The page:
Britain's canals are dying

The great heritage of our waterways is under threat. Jack O'Sullivan reports
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Indy Lifestyle Online
For 35 years David Blagrove has plied the country's waterways, selling coal here, picking up building material there, delivering timber somewhere else, scratching a living on canals that were once essential to Britain's economic growth. But this year, it's not been the decline in trade that has worried him. He's been thinking the unthinkable: that the canals might run out of water.

A succession of dry winters, following on from hot summers, have left some of the most popular inland waterways in Britain - the Grand Union and the Oxford Canal - facing a shallow few months. The prospect is not of empty canals, their foot-puddled clay bottoms and banks cracking in the midday sun - that outcome would be disastrous. The canals would spring a thousand leaks come the next thunder storm. The great fear is a repeat of 1976 when drought led to the closure of locks for July, August and September, so that Blagrove was confined to shore for the summer. For him, it was the equivalent of the Tarmac melting for three months on the M1.

"It caused terrible problems for my business," Blagrove said preparing to cast off from his moorings on the Grand Union Canal at Stoke Bruerne, just south of Northampton, on a two-week trip. The journey will use the two water-short canals, which connect the Midlands to the Thames, for their historic purpose - the transport of coal to London.

Full summer closure of the two canals would also prove disastrous for Stoke Bruerne village, home to one of Britain's finest canal museums, which is on three floors of an old mill. Stoke Bruerne, with its traditional cottages, whose unusual fronts are speckled with a combination of local light limestone and dark ironstone, is a place where many narrow boat users like to tie up for the night for a few pints in The Boat, overlooking the canal.

"It's important that the canal continues to be a place where people can work," says Blagrove. "People come here and they see us moving around and they can see what the canals were originally built for. If the canals are just run for pleasure they become like a theme-park."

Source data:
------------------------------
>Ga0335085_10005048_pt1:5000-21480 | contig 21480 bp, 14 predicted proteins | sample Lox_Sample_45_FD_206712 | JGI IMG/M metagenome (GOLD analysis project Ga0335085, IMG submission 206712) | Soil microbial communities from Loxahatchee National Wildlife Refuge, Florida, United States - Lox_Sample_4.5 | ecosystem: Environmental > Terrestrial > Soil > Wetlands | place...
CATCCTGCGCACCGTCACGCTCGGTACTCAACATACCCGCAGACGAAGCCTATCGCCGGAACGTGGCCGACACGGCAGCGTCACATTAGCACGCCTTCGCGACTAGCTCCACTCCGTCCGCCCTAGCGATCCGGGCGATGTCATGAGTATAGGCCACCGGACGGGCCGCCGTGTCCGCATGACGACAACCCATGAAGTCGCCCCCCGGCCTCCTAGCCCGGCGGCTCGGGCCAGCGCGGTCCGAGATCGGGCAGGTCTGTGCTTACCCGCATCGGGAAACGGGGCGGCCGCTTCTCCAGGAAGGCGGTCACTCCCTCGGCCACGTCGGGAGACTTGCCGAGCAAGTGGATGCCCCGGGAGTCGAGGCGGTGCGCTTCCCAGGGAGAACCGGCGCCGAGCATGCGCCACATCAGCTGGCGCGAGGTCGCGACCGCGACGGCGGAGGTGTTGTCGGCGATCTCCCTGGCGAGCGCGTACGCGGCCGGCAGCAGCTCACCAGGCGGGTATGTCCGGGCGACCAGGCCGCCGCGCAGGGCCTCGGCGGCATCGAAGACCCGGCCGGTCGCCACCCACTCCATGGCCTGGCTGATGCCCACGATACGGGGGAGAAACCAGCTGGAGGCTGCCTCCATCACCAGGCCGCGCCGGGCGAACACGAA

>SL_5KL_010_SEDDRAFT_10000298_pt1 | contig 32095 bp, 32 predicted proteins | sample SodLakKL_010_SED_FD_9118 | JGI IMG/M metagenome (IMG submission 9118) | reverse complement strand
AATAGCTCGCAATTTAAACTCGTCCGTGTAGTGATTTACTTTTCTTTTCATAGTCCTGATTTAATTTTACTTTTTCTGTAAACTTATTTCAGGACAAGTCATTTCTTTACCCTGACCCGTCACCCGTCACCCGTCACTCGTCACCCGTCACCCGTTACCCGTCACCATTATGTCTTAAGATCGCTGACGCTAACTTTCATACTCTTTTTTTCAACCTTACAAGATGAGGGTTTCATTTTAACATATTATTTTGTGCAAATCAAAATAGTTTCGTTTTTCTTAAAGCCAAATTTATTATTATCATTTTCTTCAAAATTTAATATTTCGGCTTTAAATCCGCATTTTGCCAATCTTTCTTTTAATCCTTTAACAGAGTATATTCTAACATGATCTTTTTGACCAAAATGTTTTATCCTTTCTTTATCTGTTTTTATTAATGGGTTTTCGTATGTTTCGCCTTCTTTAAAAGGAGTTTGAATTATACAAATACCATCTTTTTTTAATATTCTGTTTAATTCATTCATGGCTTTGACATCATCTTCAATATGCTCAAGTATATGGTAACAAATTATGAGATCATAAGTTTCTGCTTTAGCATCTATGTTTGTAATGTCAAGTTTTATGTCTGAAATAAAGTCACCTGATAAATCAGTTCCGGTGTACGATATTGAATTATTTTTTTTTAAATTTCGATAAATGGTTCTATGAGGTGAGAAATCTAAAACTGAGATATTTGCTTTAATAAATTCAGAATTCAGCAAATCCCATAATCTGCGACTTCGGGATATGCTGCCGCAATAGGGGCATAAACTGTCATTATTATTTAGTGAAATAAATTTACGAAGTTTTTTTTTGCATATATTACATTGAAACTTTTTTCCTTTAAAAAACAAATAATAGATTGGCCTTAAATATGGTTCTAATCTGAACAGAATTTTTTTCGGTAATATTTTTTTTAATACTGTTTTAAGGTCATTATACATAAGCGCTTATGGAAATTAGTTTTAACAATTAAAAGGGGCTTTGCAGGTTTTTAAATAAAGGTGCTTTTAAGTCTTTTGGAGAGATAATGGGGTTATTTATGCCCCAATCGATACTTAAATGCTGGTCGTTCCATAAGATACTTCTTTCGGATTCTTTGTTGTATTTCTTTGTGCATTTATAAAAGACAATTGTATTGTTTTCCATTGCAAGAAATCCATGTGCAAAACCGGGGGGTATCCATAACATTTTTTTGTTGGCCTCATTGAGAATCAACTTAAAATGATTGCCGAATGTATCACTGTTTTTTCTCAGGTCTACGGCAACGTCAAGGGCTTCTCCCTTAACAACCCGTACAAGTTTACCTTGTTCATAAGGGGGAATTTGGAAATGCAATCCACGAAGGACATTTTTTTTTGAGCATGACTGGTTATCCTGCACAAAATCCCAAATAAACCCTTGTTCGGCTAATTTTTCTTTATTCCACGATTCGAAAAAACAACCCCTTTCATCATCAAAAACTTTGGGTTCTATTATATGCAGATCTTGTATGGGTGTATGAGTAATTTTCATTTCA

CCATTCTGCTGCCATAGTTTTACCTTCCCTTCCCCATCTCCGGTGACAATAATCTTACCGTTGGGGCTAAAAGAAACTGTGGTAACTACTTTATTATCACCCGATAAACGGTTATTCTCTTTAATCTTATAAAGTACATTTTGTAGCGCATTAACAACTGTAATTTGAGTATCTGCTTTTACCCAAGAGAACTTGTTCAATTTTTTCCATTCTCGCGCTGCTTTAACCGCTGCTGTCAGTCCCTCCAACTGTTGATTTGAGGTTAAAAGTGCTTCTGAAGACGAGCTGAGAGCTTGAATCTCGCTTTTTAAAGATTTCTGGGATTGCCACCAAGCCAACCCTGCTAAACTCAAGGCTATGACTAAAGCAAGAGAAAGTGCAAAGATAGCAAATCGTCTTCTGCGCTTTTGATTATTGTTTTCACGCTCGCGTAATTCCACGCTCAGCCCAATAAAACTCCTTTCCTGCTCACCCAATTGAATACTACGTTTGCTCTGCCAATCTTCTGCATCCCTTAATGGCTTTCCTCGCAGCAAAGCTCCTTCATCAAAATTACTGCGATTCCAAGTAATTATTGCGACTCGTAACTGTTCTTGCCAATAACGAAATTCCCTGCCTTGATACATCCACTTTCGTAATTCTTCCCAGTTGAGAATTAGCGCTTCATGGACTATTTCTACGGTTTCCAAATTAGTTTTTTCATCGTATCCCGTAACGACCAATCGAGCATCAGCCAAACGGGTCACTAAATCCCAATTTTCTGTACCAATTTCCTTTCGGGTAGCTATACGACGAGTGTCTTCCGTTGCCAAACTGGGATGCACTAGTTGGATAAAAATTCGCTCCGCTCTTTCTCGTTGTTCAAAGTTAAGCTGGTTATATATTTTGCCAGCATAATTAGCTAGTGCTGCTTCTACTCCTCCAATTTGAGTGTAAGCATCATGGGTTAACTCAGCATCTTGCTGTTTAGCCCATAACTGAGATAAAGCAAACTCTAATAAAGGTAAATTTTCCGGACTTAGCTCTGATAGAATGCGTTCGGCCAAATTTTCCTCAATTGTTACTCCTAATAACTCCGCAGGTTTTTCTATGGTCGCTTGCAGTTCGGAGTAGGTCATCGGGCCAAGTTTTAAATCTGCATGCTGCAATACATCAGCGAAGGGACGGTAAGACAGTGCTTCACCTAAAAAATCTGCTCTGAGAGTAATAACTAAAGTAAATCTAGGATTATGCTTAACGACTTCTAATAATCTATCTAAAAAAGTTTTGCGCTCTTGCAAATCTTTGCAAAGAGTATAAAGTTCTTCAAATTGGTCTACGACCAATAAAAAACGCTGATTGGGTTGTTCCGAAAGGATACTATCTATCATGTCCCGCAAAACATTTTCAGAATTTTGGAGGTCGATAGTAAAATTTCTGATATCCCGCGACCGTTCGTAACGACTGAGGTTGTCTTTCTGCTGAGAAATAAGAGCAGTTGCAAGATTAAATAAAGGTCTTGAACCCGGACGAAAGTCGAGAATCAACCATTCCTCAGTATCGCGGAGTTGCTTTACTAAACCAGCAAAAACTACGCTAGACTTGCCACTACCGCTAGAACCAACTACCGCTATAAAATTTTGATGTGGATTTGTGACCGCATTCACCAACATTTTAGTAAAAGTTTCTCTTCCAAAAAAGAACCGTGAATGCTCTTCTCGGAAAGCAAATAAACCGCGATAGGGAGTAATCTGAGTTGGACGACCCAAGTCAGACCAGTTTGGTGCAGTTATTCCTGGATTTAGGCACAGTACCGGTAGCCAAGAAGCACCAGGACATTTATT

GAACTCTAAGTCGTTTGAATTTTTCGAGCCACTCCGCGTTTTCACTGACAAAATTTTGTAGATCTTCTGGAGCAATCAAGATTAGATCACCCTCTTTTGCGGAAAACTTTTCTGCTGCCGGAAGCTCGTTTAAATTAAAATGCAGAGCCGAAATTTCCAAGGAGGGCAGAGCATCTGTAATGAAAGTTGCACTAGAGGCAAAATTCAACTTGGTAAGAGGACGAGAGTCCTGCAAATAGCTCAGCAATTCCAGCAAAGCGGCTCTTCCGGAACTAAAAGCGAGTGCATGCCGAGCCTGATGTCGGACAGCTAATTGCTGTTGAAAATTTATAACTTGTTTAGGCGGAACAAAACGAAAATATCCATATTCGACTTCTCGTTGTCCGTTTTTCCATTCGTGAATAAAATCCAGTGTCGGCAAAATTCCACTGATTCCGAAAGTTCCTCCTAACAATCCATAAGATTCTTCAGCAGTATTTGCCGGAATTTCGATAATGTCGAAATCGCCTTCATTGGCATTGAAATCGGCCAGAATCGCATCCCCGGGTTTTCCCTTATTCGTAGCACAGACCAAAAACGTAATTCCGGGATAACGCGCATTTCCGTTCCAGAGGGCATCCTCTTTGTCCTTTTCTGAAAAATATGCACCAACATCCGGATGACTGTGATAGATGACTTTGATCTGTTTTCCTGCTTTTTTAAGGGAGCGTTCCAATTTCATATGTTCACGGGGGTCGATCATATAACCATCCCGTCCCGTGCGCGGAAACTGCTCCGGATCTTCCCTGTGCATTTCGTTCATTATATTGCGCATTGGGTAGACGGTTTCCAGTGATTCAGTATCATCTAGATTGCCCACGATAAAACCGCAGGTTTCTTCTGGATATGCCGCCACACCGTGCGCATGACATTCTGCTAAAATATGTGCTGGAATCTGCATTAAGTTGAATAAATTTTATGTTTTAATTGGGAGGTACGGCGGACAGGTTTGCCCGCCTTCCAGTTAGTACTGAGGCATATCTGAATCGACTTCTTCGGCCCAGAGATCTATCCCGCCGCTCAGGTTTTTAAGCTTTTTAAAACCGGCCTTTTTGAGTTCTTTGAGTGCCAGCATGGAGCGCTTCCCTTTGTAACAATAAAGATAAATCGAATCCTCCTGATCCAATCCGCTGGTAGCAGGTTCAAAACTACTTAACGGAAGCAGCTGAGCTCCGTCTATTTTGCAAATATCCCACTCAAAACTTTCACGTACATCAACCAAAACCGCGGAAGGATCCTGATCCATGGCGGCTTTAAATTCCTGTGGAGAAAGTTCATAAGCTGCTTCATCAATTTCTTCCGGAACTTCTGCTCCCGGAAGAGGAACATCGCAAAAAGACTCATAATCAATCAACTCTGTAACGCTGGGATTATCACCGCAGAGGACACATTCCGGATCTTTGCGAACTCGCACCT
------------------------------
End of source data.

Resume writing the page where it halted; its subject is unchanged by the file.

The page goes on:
The water shortage means that Blagrove cast off specially early yesterday. From this week, British Waterways, in an attempt to save water, began closing locks on the two canals overnight, from 6pm to 8am. So on Good Friday, Mr Blagrove and his convoy of three, ancient brightly-painted narrowboats, dating from the last century, had to pass through the one- and-three-quarter-mile Blisworth tunnel (the longest navigable in Britain), pick up his cargo of coal upstream and then negotiate a flight of seven locks at Buckby before nightfall.

"Sometimes, we will boat all around the clock," Blagrove says. "But if the locks are locked, we will arrange our journey so that we are above or below them before closure." He delivers coal to the islands along the Thames - Pharoah's Island, Ham Hough Island, Tagg's Island near Molesey and Eel Pie island near Richmond. Over the fortnight, after reaching Braunston over Easter (the Swindon of the canal system with dockyards and wharves), he will head south, joining the Thames at Oxford.

Some users of the canals are angry about the lock closures. The National Association of Boat Owners, representing 2,500 users, has warned that restrictions could prove disastrous for tourism. But Blagrove supports the lock-closure programme. "It's a good thing. In 1976, there was no water control and then they panicked in June and closed the locks. Forty years ago, when the Grand Union was a major transport route, all the flights were locked at night."

Norman Large agrees. He and his wife Angela, from Revesby in Lincolnshire, this week were negotiating the spectacular Rothersthorpe flight of 13 locks, north of Stoke Bruerne, in a boat that Large, 49, built four years ago in his garage.

"I don't want to be boating 12 hours a day," Large says . "Anything between four and eight hours is OK with me. I want to be in the pub. The trouble is that some of the hire companies who set tourists off on a circular route set impossible targets. And some people, in all innocence, make mistakes. I came through this stretch last year and just about every paddle [the doors which control the flow of water] had been left open."

British Waterways says that it is doing everything it can to ensure that there is plenty of water in the canals this summer both for pleasure use and for the few, such as Blagrove, who continue to work the waterways. Neil Edwards, executive director of the Inland Waterways Association, which campaigns on behalf of users, has backed this week's limited restrictions, which will be reviewed next month. "The measures taken so far are an inconvenience but not an enormous problem. Users can do a lot to save water, like making sure that paddles are shut when they leave a lock and keeping an eye out for any leakage under a culvert."

Edwards's advice is that boat lovers should be able to get through the summer without further restrictions if they take their time at locks and wait for another boat coming the other way, so that only half the water is used by each. "It's like sharing a bath with a friend."

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